Wednesday, April 26, 2006
Broadband's Economic Impact: Haves vs. Have-Nots
Today's broadband Internet question is: What is the economic impact of broadband availability and use in a community, whether publicly or privately provided?
Note: This article is the second in a series about municipal broadband systems, particularly AFCNet in American Fork, Utah. Here is the first article.
There are two basic questions to consider, with respect to municipal broadband systems' economic impact.
The first question is today's topic: What is the economic impact of broadband availability and use in a community, whether publicly or privately provided?
The second question is the topic of the next article in this series: How does the economic impact of municipal broadband (provided by local government) compare to the economic impact of broadband in communities served only by providers from private industry?
Widespread broadband availability in communities is a relatively new phenomenon, so there is neither a wealth of useful data to analyze its effects nor an abundance of scientific studies of that data. Several years ago, some interesting predictive studies were made, projecting what was likely to happen in the future. In the last year or so econometric studies of the nation's and individual communities' actual experiences with broadband have begun to trickle in.
Such studies are complex and very technical -- two qualities I want to avoid in these articles as much as possible. But I cannot avoid them altogether, particularly in the matter of what the studies do and do not show. In case you want to digest the econometrics themselves, and because I need to give credit where credit is due, the study I most rely on here, a 2005 study by MIT and Carnegie Mellon scholars, is linked at the end of the article. It, in turn, cites a variety of other studies on which it depends.
First, some limitations.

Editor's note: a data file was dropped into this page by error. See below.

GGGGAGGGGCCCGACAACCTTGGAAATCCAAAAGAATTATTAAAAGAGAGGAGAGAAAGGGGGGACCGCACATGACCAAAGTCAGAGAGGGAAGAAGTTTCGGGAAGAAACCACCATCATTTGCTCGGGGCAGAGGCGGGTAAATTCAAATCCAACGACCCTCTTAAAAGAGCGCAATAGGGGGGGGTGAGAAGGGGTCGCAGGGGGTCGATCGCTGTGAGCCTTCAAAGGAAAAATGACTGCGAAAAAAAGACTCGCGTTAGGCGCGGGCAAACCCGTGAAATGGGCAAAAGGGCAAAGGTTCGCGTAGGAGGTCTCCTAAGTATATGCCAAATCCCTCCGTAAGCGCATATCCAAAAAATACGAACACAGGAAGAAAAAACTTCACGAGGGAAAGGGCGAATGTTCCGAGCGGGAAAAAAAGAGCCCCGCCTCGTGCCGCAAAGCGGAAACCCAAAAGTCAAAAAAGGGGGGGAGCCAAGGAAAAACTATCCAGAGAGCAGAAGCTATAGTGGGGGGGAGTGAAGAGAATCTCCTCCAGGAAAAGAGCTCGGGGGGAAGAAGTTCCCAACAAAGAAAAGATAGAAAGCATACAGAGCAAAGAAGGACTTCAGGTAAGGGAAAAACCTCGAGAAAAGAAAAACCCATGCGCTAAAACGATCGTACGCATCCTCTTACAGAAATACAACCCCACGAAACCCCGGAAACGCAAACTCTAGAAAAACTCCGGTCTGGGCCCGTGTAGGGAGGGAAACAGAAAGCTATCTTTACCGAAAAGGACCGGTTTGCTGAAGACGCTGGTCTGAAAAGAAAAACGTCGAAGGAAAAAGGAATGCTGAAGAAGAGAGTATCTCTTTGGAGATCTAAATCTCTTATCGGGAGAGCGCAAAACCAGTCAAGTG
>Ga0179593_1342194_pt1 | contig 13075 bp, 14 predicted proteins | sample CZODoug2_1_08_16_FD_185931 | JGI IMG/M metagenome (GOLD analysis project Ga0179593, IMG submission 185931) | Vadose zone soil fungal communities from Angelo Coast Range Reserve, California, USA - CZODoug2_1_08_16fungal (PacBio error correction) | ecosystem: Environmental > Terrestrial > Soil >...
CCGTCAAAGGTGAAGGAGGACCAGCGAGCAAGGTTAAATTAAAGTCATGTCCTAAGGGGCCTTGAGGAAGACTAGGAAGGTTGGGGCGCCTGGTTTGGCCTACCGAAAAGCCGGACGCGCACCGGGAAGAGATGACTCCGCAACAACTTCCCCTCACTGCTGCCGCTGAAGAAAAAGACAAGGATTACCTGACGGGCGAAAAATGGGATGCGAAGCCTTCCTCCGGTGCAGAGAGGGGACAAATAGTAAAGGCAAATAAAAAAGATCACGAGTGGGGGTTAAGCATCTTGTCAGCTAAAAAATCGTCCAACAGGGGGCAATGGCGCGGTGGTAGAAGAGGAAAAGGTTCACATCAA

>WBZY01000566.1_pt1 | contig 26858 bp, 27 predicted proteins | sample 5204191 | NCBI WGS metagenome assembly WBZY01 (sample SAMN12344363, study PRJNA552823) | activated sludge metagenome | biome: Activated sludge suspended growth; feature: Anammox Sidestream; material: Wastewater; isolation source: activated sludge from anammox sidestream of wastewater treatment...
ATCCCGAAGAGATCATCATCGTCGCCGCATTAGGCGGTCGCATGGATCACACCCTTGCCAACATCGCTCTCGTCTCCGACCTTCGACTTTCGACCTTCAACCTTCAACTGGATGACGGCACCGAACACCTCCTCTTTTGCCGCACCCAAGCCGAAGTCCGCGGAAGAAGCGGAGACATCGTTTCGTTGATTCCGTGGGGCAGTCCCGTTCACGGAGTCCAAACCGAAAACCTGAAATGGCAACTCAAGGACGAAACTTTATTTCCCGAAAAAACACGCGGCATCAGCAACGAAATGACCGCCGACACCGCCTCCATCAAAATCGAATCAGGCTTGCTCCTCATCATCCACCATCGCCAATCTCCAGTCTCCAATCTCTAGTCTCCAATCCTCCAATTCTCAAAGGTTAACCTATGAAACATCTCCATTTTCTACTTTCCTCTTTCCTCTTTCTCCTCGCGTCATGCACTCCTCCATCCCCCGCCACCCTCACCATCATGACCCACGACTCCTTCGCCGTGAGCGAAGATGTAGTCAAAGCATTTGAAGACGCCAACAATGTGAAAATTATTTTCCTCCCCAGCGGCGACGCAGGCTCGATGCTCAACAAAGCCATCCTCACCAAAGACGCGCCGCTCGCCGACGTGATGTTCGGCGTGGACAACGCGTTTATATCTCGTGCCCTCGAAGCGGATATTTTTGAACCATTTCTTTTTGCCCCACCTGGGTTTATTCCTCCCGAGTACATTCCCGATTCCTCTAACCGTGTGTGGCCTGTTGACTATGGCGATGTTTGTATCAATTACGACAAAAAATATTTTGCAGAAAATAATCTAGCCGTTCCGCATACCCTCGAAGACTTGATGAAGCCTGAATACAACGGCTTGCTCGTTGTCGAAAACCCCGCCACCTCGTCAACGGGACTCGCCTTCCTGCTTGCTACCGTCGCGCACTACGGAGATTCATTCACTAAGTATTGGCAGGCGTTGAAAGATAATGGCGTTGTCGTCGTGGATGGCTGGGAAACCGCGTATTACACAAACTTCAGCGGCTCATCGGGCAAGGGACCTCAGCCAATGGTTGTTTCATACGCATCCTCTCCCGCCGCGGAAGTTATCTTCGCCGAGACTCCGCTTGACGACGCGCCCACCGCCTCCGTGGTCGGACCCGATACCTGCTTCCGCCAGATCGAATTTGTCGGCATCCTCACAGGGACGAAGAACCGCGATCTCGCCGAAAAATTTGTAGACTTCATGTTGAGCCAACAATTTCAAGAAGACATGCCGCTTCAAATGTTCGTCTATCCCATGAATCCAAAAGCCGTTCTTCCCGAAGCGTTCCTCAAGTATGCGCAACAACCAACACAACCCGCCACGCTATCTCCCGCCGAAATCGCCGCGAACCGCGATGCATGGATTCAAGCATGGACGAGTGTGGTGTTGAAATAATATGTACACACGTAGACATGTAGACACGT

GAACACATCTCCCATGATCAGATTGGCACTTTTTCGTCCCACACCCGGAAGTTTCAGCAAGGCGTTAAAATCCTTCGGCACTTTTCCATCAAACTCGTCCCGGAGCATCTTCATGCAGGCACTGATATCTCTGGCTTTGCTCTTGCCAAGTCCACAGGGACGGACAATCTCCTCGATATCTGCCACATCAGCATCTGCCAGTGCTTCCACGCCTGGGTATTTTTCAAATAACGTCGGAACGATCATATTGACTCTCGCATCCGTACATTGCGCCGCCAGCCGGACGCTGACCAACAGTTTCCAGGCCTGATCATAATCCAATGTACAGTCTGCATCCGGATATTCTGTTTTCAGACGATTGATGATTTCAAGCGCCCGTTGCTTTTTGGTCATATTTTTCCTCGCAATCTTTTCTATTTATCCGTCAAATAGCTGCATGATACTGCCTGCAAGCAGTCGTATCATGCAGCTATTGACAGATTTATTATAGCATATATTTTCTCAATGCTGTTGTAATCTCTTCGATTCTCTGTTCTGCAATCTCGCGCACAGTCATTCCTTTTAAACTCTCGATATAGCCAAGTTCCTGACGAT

- The studies I have read do not distinguish between "big" broadband, such as AFCNet or the fiber optic system in the Traverse Ridge developments in Lehi, and "little" broadband, such as DSL, which is only a few times faster than conventional dial-up service.
- The studies tend to focus on broadband availability, about which there is a modest amount of existing data, and not on actual broadband usage. The latter will become a more important distinguishing factor as broadband penetrates more communities. Once nearly everyone has access to broadband, the haves-versus-have-nots comparison will be less useful than the heavy-use-versus-light-use comparison, or the entertainment-use-versus-work-use-versus-educational-use comparison. But for now, there is little data to illuminate these other comparisons.
- Broadband has not yet been around long enough to allow economists to discern whether broadband's its economic effects are zero-sum -- meaning the "have" communities gain economic activity lost by the "have-nots," or whether the effect is actually to expand the economic pie.
- Broadband is only one cog in the high-tech machine. As the aforementioned MIT/Carnegie Mellon study puts it, "Broadband does not act on the economy by itself, but in conjunction with other IT [information technology] (primarily consisting of computers and software . . .) and associated organizational changes."
Now, some conclusions:
- Communities with widely-available broadband have experienced more rapid growth in employment, on the order of 1.0 to 1.5 percent more. That may not sound like a lot, but in an economy where the unemployment rate hovers around 3.0 to 5.0 percent, it's huge.
- Communities with widely-available broadband see faster growth in the number of businesses located in the communities, on the order of 0.5 to 1.2 percent faster. This is not huge, but measurable and significant -- and it compounds.
- In such communities, a higher percentage of businesses are IT-intensive.
- Contrary to expectations, the MIT study shows that broadband communities show a slightly higher ratio of larger companies (10 or more employees) to smaller companies (less than 10 employees). This may be related to higher employment rates, but I suspect it also is skewed by the fact that home-based (very small) businesses are difficult to count reliably, since many are unlicensed.
- Property values appear to be a few percent higher in "have" communities, in comparison to similar "have not" communities, as measured indirectly by average residential rental rates.
Overall, the conclusion is unsurprising: Widely-available broadband in a community has a significant positive effect on the local economy.
Here is a link to the 2005 MIT/Carnegie Mellon nationwide study, which cites and in some cases links to several other studies.
The next article will wonder: How does the economic impact of municipal broadband (provided by local government) compare to the economic impact of broadband in communities served only by providers from private industry?
Copyright 2006 by David Rodeback.
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